American Hispanic- 1st

Growing up in a Anglo socority never really having my Hispanic nationality, freinds and of course boy freinds. and of course not specking fluently. Just to have moved in my late teen 1 out of so so many sibling went to Angelo why did my parents take me to a over populated Hispanic sority city school where girls would call me white and the the boys talk Spanish behind my back. I left their for go never to feel like I'm back ward since this is America. What do you feel?

icuao2 icuao2
41-45, F
2 Responses Feb 15, 2010

Because I lived and went to school in my early years in the suburbs and during these years Hispanics did not live in these neighborhoods. When I came home to New York for high is when I started learning basic Spanish which is all I speak at this time. I have been called white girl many times. I used to try to fit in but no more. Either people accept me or not. My life moves on to live my life to the fullest and for my own happiness. <br />
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One can Google Rosetta Stone to learn many different languages now a day. Take your pick and start the lessons.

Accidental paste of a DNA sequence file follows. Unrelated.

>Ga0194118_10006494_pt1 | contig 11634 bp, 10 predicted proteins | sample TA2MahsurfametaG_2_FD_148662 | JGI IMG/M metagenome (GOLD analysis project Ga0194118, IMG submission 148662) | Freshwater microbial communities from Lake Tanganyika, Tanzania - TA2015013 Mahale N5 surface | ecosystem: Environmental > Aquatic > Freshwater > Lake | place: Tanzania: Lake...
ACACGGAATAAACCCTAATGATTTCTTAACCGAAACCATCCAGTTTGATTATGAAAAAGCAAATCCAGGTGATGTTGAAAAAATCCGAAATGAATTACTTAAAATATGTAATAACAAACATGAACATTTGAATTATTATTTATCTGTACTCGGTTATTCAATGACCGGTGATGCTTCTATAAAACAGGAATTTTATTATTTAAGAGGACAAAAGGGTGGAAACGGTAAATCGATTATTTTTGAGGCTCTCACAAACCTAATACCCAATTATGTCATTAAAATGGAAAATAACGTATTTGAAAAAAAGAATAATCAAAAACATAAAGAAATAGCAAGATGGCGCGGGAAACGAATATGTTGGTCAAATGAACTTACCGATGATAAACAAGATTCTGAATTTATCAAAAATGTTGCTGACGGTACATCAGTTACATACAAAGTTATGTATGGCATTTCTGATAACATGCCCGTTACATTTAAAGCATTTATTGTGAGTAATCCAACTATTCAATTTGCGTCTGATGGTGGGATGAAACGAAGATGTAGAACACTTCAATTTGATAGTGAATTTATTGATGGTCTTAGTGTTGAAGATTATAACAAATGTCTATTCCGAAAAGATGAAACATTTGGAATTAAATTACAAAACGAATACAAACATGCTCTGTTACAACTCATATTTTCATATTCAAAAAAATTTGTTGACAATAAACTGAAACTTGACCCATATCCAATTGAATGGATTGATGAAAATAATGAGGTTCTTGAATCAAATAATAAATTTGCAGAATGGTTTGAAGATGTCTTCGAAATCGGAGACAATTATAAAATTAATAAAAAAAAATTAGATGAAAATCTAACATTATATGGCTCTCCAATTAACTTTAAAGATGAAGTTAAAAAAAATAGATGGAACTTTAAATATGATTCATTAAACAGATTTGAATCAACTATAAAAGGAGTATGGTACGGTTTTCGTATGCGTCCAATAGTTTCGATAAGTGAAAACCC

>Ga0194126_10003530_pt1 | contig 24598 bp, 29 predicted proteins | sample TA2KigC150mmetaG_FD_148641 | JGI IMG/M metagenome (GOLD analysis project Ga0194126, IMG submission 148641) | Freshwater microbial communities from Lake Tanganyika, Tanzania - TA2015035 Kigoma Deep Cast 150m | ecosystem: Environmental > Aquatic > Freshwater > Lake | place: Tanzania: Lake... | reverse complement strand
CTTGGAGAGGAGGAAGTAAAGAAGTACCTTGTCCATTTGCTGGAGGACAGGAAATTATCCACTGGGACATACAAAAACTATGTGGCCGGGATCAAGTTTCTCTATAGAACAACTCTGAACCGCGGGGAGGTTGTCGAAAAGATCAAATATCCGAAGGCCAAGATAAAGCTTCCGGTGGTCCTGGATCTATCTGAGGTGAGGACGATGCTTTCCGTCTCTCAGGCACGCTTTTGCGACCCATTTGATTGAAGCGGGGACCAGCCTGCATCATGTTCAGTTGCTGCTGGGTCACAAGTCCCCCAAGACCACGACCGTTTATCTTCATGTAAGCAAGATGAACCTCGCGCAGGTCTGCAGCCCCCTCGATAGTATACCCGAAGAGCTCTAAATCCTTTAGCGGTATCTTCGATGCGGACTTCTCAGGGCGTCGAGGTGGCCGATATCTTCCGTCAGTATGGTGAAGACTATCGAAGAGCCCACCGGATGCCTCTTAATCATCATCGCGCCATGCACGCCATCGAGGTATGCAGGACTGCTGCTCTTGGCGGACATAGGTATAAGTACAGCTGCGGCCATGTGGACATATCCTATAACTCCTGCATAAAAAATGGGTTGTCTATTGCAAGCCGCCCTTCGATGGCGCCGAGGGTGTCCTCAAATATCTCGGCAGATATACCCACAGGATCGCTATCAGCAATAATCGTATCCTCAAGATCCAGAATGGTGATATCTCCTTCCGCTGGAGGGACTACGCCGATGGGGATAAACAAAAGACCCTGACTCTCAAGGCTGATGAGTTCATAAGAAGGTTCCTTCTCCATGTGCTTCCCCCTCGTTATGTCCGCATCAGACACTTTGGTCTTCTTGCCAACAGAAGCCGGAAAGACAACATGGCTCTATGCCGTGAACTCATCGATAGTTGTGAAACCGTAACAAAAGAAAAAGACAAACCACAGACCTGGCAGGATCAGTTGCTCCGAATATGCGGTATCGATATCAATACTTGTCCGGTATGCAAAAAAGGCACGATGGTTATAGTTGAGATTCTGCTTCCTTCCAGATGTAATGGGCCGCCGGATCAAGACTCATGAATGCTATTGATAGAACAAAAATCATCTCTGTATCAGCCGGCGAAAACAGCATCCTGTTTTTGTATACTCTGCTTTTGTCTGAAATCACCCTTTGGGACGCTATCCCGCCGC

I think The USA is the most ethnically diverse country but the least linguistically diverse. So many people have the attitude "This is America......" English only attitude. I am three-fourths Hispanic from Albuquerque, a city in the birthplace of Hispanic America, and still to this day predominantly Hispanic. I do speak Spanish, but with many full-blooded Anglos speaking Spanish here as well as our share of Hispanics who don't, Anglos cooking food that OUR culture started, and my light skin, there are those who place me in that category of Non-Hispanics until they really hear me speak either language in depth with my pronunciations. Also my soon-to-be ex-wife who is Hispanic but from Colorado and VERY anglicized, used to try to get me to pronounce my Spanish words (while talking in English) what she considered the "right way" which to her was the "White way" because she thought I sounded like a Mojado (a term used for illegal immigrant, translated "Wetback") and I guess she was ashamed. After our divorce, she's moving to Arkansas, a very Non-Hispanic state. Go figure. The state of New Mexico was stolen by the USA in 1845and the Non-Hispanic Anglo-Americans promised to let the Hispanos (my ancestors) keep Spanish, but beginning in the 1912 statehood, kids began being physically punished by their teachers for speaking Spanish to their teachers, so the baby boom generation nearly lost Spanish due to their parents deciding to not use it in the home. Now the younger generations are slowly getting it back, I learned it from my grandparents whom spoke it as their first language. And I use it at work as a dual language "two-way immersion" kindergarten teacher. English and Spanish are actually both official languages in my state, something our recent governor found hidden in the state's government law books for over a century!